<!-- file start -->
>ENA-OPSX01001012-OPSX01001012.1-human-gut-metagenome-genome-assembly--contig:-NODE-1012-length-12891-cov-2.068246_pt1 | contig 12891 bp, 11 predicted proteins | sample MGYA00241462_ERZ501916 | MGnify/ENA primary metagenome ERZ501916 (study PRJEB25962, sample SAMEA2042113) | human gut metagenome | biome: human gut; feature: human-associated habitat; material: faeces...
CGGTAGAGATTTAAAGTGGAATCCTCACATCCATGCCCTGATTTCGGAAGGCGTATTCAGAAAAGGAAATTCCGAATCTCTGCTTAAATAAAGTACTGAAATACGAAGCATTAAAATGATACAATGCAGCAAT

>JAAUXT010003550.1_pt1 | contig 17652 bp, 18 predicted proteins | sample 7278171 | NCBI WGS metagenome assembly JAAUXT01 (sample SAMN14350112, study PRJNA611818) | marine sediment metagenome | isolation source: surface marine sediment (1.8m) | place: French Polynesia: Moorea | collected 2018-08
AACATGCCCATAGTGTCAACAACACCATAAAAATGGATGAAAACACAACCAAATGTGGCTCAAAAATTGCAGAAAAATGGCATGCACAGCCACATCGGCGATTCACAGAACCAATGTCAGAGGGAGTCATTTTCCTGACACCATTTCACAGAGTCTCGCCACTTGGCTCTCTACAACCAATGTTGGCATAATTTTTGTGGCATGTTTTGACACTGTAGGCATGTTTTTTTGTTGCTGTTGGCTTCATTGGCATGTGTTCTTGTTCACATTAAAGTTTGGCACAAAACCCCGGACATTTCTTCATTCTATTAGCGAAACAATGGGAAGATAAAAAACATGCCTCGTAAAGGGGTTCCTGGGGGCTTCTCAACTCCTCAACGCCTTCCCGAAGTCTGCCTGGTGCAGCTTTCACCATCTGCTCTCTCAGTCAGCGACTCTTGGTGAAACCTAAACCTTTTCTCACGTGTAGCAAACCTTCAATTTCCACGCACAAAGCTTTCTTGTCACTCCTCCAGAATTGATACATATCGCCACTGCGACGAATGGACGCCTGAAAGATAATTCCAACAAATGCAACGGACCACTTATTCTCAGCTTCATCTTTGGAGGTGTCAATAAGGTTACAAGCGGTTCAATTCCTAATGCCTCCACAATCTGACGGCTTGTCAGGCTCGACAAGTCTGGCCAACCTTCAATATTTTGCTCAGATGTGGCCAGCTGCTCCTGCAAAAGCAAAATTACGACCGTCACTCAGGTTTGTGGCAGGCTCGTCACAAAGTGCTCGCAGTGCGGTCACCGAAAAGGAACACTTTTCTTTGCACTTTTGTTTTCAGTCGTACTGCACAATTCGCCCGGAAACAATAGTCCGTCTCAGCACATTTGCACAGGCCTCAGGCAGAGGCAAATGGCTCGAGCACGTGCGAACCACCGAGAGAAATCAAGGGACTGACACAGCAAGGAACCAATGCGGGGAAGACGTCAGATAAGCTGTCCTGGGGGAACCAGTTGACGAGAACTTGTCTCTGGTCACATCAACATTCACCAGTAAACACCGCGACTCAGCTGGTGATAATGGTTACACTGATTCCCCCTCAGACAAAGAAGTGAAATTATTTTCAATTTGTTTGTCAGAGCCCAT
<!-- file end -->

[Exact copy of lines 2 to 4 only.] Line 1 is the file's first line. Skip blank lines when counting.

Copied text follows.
CGGTAGAGATTTAAAGTGGAATCCTCACATCCATGCCCTGATTTCGGAAGGCGTATTCAGAAAAGGAAATTCCGAATCTCTGCTTAAATAAAGTACTGAAATACGAAGCATTAAAATGATACAATGCAGCAAT

>JAAUXT010003550.1_pt1 | contig 17652 bp, 18 predicted proteins | sample 7278171 | NCBI WGS metagenome assembly JAAUXT01 (sample SAMN14350112, study PRJNA611818) | marine sediment metagenome | isolation source: surface marine sediment (1.8m) | place: French Polynesia: Moorea | collected 2018-08
AACATGCCCATAGTGTCAACAACACCATAAAAATGGATGAAAACACAACCAAATGTGGCTCAAAAATTGCAGAAAAATGGCATGCACAGCCACATCGGCGATTCACAGAACCAATGTCAGAGGGAGTCATTTTCCTGACACCATTTCACAGAGTCTCGCCACTTGGCTCTCTACAACCAATGTTGGCATAATTTTTGTGGCATGTTTTGACACTGTAGGCATGTTTTTTTGTTGCTGTTGGCTTCATTGGCATGTGTTCTTGTTCACATTAAAGTTTGGCACAAAACCCCGGACATTTCTTCATTCTATTAGCGAAACAATGGGAAGATAAAAAACATGCCTCGTAAAGGGGTTCCTGGGGGCTTCTCAACTCCTCAACGCCTTCCCGAAGTCTGCCTGGTGCAGCTTTCACCATCTGCTCTCTCAGTCAGCGACTCTTGGTGAAACCTAAACCTTTTCTCACGTGTAGCAAACCTTCAATTTCCACGCACAAAGCTTTCTTGTCACTCCTCCAGAATTGATACATATCGCCACTGCGACGAATGGACGCCTGAAAGATAATTCCAACAAATGCAACGGACCACTTATTCTCAGCTTCATCTTTGGAGGTGTCAATAAGGTTACAAGCGGTTCAATTCCTAATGCCTCCACAATCTGACGGCTTGTCAGGCTCGACAAGTCTGGCCAACCTTCAATATTTTGCTCAGATGTGGCCAGCTGCTCCTGCAAAAGCAAAATTACGACCGTCACTCAGGTTTGTGGCAGGCTCGTCACAAAGTGCTCGCAGTGCGGTCACCGAAAAGGAACACTTTTCTTTGCACTTTTGTTTTCAGTCGTACTGCACAATTCGCCCGGAAACAATAGTCCGTCTCAGCACATTTGCACAGGCCTCAGGCAGAGGCAAATGGCTCGAGCACGTGCGAACCACCGAGAGAAATCAAGGGACTGACACAGCAAGGAACCAATGCGGGGAAGACGTCAGATAAGCTGTCCTGGGGGAACCAGTTGACGAGAACTTGTCTCTGGTCACATCAACATTCACCAGTAAACACCGCGACTCAGCTGGTGATAATGGTTACACTGATTCCCCCTCAGACAAAGAAGTGAAATTATTTTCAATTTGTTTGTCAGAGCCCAT